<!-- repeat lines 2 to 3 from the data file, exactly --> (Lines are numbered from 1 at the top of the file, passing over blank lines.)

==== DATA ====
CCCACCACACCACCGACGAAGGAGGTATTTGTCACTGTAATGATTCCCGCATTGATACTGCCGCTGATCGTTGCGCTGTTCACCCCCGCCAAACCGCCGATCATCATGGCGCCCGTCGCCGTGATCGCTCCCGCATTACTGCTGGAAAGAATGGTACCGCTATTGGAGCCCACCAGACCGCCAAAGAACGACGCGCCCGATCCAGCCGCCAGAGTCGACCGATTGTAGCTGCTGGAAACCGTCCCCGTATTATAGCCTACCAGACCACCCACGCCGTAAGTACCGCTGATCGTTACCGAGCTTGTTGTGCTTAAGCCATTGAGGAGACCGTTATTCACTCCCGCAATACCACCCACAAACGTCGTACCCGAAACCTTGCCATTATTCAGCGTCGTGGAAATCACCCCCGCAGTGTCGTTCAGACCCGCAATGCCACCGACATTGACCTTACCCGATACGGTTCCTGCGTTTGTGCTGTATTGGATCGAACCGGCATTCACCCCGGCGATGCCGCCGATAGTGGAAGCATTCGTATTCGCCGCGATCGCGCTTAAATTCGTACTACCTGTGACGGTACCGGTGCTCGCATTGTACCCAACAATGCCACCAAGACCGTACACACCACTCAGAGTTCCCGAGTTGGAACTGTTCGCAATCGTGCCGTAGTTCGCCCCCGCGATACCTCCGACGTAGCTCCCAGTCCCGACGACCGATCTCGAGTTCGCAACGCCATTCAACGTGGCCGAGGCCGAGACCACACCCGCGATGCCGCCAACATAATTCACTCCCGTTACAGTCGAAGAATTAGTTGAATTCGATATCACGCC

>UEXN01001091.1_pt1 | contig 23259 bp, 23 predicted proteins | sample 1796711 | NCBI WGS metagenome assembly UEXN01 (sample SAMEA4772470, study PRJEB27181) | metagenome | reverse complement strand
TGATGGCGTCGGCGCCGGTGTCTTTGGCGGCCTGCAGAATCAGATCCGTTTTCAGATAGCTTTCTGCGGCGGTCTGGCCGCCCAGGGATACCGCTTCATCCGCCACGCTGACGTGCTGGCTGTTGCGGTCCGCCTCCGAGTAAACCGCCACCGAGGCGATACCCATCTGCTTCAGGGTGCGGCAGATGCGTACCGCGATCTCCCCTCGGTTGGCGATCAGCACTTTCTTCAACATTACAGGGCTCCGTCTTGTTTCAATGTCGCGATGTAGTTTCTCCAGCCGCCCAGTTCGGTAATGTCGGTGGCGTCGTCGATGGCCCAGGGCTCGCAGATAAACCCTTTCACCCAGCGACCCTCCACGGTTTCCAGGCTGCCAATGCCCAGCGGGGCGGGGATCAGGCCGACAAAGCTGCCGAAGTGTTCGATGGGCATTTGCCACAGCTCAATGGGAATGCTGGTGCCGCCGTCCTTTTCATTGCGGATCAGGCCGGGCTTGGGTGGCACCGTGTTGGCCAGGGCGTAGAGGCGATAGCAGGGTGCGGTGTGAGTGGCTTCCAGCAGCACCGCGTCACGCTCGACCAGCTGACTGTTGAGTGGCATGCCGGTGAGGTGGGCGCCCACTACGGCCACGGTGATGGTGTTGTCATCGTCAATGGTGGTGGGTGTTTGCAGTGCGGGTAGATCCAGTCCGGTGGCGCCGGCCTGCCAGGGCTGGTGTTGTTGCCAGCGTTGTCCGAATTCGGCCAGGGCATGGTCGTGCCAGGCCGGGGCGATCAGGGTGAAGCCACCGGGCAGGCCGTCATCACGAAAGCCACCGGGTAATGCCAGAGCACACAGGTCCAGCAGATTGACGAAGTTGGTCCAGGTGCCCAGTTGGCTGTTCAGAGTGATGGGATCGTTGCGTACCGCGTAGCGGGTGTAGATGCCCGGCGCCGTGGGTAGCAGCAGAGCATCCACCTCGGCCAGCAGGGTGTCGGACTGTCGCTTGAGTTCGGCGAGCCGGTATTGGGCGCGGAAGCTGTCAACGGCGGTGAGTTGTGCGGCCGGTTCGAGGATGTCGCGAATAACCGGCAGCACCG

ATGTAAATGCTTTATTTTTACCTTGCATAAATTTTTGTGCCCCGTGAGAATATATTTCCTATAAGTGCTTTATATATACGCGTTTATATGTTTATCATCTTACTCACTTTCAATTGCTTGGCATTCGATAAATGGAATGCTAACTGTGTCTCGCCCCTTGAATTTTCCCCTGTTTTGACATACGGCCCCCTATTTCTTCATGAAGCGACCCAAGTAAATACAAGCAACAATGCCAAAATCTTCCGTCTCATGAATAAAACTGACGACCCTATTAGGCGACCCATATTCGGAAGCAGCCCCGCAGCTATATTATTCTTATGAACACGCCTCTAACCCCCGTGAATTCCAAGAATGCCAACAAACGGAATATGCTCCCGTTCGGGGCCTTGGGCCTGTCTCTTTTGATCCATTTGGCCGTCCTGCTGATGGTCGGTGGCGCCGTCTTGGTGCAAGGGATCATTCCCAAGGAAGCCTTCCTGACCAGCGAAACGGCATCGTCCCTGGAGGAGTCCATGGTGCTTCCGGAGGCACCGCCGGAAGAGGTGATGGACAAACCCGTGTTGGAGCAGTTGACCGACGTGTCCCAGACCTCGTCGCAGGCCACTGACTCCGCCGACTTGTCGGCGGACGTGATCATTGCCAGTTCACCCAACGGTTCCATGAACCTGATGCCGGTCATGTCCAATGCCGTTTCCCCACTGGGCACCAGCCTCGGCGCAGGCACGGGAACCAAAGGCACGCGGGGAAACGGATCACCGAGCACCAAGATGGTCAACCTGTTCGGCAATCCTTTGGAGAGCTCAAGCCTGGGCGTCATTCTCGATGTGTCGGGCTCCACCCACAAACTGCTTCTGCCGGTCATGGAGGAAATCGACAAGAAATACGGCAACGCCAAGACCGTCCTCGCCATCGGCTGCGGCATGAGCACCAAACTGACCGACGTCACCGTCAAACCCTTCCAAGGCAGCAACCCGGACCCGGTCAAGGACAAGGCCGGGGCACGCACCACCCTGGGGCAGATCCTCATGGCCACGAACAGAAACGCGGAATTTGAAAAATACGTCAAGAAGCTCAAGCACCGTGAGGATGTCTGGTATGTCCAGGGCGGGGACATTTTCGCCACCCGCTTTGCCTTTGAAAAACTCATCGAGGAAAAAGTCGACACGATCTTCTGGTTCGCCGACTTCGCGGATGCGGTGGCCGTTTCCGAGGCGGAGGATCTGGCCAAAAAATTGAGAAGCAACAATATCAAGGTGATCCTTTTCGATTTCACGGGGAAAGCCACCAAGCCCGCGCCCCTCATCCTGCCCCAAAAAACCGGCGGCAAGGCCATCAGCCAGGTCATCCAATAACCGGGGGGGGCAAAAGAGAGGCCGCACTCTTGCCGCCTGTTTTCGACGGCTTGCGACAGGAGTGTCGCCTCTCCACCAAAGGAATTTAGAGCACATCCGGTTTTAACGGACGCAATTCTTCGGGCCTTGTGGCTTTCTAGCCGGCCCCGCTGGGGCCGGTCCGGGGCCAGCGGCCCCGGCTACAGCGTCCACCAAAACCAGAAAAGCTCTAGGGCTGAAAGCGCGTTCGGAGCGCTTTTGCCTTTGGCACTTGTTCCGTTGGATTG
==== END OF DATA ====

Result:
>UEXN01001091.1_pt1 | contig 23259 bp, 23 predicted proteins | sample 1796711 | NCBI WGS metagenome assembly UEXN01 (sample SAMEA4772470, study PRJEB27181) | metagenome | reverse complement strand
TGATGGCGTCGGCGCCGGTGTCTTTGGCGGCCTGCAGAATCAGATCCGTTTTCAGATAGCTTTCTGCGGCGGTCTGGCCGCCCAGGGATACCGCTTCATCCGCCACGCTGACGTGCTGGCTGTTGCGGTCCGCCTCCGAGTAAACCGCCACCGAGGCGATACCCATCTGCTTCAGGGTGCGGCAGATGCGTACCGCGATCTCCCCTCGGTTGGCGATCAGCACTTTCTTCAACATTACAGGGCTCCGTCTTGTTTCAATGTCGCGATGTAGTTTCTCCAGCCGCCCAGTTCGGTAATGTCGGTGGCGTCGTCGATGGCCCAGGGCTCGCAGATAAACCCTTTCACCCAGCGACCCTCCACGGTTTCCAGGCTGCCAATGCCCAGCGGGGCGGGGATCAGGCCGACAAAGCTGCCGAAGTGTTCGATGGGCATTTGCCACAGCTCAATGGGAATGCTGGTGCCGCCGTCCTTTTCATTGCGGATCAGGCCGGGCTTGGGTGGCACCGTGTTGGCCAGGGCGTAGAGGCGATAGCAGGGTGCGGTGTGAGTGGCTTCCAGCAGCACCGCGTCACGCTCGACCAGCTGACTGTTGAGTGGCATGCCGGTGAGGTGGGCGCCCACTACGGCCACGGTGATGGTGTTGTCATCGTCAATGGTGGTGGGTGTTTGCAGTGCGGGTAGATCCAGTCCGGTGGCGCCGGCCTGCCAGGGCTGGTGTTGTTGCCAGCGTTGTCCGAATTCGGCCAGGGCATGGTCGTGCCAGGCCGGGGCGATCAGGGTGAAGCCACCGGGCAGGCCGTCATCACGAAAGCCACCGGGTAATGCCAGAGCACACAGGTCCAGCAGATTGACGAAGTTGGTCCAGGTGCCCAGTTGGCTGTTCAGAGTGATGGGATCGTTGCGTACCGCGTAGCGGGTGTAGATGCCCGGCGCCGTGGGTAGCAGCAGAGCATCCACCTCGGCCAGCAGGGTGTCGGACTGTCGCTTGAGTTCGGCGAGCCGGTATTGGGCGCGGAAGCTGTCAACGGCGGTGAGTTGTGCGGCCGGTTCGAGGATGTCGCGAATAACCGGCAGCACCG